Democrats and Hillary Clinton have a problem, a white men problem. Key to Clinton’s long run in the 2008 primaries these voters have turned away from Democrats and their likely 2016 nominee in droves since the turn of the new decade. The reasons are fairly obvious and have been written about ad nauseum-relentless focus on social issues, fiscally liberal policies aimed at redistribution of wealth and a lack of concern for male issues (like jobs).
But neither party seems to be paying much attention to this particular facet of our politics. Republicans are intensively focusing on courting minorities and Democrats are continuing to work on wooing women. White men who on their own are shifting to the GOP at every age level. And these white males hold the keys to electoral victory in significant swing states, especially in the Midwest.
White men fueled GOP victories in 2010 and 2014. In 2010, white men voted 64% for Republicans candidates in Congressional races. In individual races in key swing states such as Wisconsin, Ohio and Iowa their margins provided the GOP big victories. Fast forward to 2014 and those margins continued. Take the case of the Iowa Senate race. White men favored Joni Ernst 58%-40% while white women only 51%-47%. This made up for Democratic favoring higher turnout among women. In Colorado, turnout among white men (and men in general) won Republican Corey Gardner the election. Depending on the exit poll men made up 48%-53% of the electorate and they favored Gardner by 54%-56%. Among white men Gardner won by a whopping 20%-23%. Gardner lost white women meaning he needed this increased turnout and strength among men.
These results do not bode well for Hillary. If she cannot match Obama’s margins among whites and white men she will need increased support among minorities to make up the difference. And even though she theoretically a 4% popular vote cushion created by Obama it is predicated on strong minority and single women turnout (Obama coalition). Put thusly by Steve Schale, a Democrat who has worked on three campaigns, “Take Hispanics alone: Every point of white share you lose, you have to win Hispanics by 4 to 5 points more” to make up for it, Schale said. “In ’08, we knew if we really focused on keeping whites above 40 (percent), we couldn’t lose. To me, that makes more sense than always trying to cobble out a tight win. And at some point we are going to max out (with) Hispanics.” That maxing might have already come and gone. Democrats did not even come close to hitting their 2012 numbers among minorities last year.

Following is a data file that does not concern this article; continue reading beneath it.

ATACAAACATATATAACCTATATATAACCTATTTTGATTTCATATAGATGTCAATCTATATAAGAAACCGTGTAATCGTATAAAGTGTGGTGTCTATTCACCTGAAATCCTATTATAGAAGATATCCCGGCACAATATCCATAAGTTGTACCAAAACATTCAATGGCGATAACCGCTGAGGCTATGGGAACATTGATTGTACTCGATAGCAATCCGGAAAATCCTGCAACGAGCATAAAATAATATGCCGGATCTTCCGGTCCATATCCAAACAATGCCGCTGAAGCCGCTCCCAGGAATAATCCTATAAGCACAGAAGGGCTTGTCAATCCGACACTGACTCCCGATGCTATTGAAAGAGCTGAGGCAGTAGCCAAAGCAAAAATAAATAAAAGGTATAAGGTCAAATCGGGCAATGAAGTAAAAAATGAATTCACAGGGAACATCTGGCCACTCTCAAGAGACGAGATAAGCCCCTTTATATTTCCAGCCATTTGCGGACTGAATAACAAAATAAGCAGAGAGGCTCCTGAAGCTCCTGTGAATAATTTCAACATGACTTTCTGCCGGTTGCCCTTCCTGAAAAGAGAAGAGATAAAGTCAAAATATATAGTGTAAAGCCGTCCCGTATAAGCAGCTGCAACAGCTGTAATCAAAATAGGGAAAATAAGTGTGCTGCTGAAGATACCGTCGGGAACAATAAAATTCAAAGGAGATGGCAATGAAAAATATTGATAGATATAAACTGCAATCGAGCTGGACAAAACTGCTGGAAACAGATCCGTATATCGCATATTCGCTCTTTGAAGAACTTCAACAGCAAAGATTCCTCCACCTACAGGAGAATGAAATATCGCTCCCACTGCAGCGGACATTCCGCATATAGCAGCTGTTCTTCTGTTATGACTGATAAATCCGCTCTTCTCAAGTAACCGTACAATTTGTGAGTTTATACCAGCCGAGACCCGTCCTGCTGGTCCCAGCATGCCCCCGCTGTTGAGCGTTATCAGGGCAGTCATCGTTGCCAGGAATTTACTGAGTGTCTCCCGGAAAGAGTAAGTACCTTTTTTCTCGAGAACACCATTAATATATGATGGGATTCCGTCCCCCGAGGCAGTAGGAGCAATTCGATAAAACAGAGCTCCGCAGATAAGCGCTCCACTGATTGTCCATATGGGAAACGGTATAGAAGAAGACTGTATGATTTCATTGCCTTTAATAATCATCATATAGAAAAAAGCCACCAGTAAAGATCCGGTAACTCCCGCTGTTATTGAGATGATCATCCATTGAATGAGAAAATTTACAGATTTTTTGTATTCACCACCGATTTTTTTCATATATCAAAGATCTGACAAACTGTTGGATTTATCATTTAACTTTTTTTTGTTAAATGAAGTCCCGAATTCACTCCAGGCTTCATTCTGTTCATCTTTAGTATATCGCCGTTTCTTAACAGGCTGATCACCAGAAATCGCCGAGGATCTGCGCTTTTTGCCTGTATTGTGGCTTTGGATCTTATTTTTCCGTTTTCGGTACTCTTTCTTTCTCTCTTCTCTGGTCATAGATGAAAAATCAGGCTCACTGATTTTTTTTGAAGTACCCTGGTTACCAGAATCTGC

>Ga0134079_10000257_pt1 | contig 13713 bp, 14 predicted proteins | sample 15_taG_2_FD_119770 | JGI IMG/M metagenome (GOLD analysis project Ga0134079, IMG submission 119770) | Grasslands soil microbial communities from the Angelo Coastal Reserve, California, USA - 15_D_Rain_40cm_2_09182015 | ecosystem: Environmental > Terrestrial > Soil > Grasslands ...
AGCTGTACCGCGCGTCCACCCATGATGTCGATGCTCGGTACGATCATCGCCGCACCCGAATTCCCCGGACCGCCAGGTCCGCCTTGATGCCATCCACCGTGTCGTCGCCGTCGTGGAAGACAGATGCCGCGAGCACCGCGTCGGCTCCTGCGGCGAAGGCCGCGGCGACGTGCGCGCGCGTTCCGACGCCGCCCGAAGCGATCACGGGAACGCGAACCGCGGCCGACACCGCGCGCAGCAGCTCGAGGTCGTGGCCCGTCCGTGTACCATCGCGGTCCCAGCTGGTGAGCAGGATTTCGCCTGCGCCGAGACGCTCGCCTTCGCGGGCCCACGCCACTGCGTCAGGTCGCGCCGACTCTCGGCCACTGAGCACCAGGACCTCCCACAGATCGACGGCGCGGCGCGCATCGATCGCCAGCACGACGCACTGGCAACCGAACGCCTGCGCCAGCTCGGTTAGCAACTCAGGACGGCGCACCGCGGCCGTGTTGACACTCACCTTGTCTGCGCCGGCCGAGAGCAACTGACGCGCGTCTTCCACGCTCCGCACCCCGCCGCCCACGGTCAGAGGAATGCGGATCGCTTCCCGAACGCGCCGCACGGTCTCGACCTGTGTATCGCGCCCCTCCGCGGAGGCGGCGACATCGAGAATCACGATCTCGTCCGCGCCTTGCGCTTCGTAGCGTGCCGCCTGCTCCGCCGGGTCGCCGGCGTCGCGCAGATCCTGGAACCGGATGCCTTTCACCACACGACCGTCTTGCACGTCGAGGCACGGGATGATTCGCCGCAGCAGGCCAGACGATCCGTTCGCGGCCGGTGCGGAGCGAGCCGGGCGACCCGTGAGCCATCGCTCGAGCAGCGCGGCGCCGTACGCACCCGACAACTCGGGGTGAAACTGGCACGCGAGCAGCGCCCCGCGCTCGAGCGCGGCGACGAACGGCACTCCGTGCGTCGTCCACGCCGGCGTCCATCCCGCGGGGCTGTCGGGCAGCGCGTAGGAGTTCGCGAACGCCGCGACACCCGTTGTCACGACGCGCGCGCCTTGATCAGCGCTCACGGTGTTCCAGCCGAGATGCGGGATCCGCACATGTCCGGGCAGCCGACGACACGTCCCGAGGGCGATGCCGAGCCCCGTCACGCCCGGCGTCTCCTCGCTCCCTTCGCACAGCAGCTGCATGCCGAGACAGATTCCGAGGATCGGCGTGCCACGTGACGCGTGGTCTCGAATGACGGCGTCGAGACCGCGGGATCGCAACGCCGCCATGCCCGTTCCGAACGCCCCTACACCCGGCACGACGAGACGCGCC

Of course, Republicans built a 27 point edge among white men in 2012 and they lost the election. But in the crucial swing states that margin was much narrower. Such strong GOP strength among men could be attributed to strength among white Southerners. Republicans proved in 2014 they can make inroads with white men in swing states. They also proved they could do it among white-collar men (MA, IL and MD) which could make the difference in rapidly diversifying Mid-Atlantic states (NC, VA).
This could have serious repercussions come 2016. If Republicans do improve their margins among minorities, turnout drops and white men come into the GOP fold or any combination of the aforementioned Democrats could find themselves fighting in uphill battle across the country.
Clinton has telegraphed her campaign strategy by tailoring her message to the progressive grassroots. In other words, a relentless focus on abortion, income inequality and the plight of minorities in America. Left out of the campaign pitch are appeals to men in virtually every form. Men don’t want to revisit the culture wars but they also want to hear their concerns over manufacturing and blue-collar jobs disappearing addressed.
Male discomfort with Hillary shows in the Democratic nominating contest. In Iowa and New Hampshire, Clinton has commanding leads among women but among men her leads are much narrower or non-existent. Part of it might be the issues she talks about or maybe it is just the crowd she attracts. Clinton’s message is heavy on subtle themes of the country is sexist and if you don’t agree/vote for me you are as a result. Unlike women, men are likely to more assimilate these subtle messages and respond accordingly. Accordingly being voting for the other candidate.
Regardless, Clinton needs to find a way to fix this problem or she will have an issue. Relying on Obama level turnout and unprecedented support among women to make up for huge deficits among men is not the stuff Presidential campaigns are built on. But maybe Clinton is going for another first.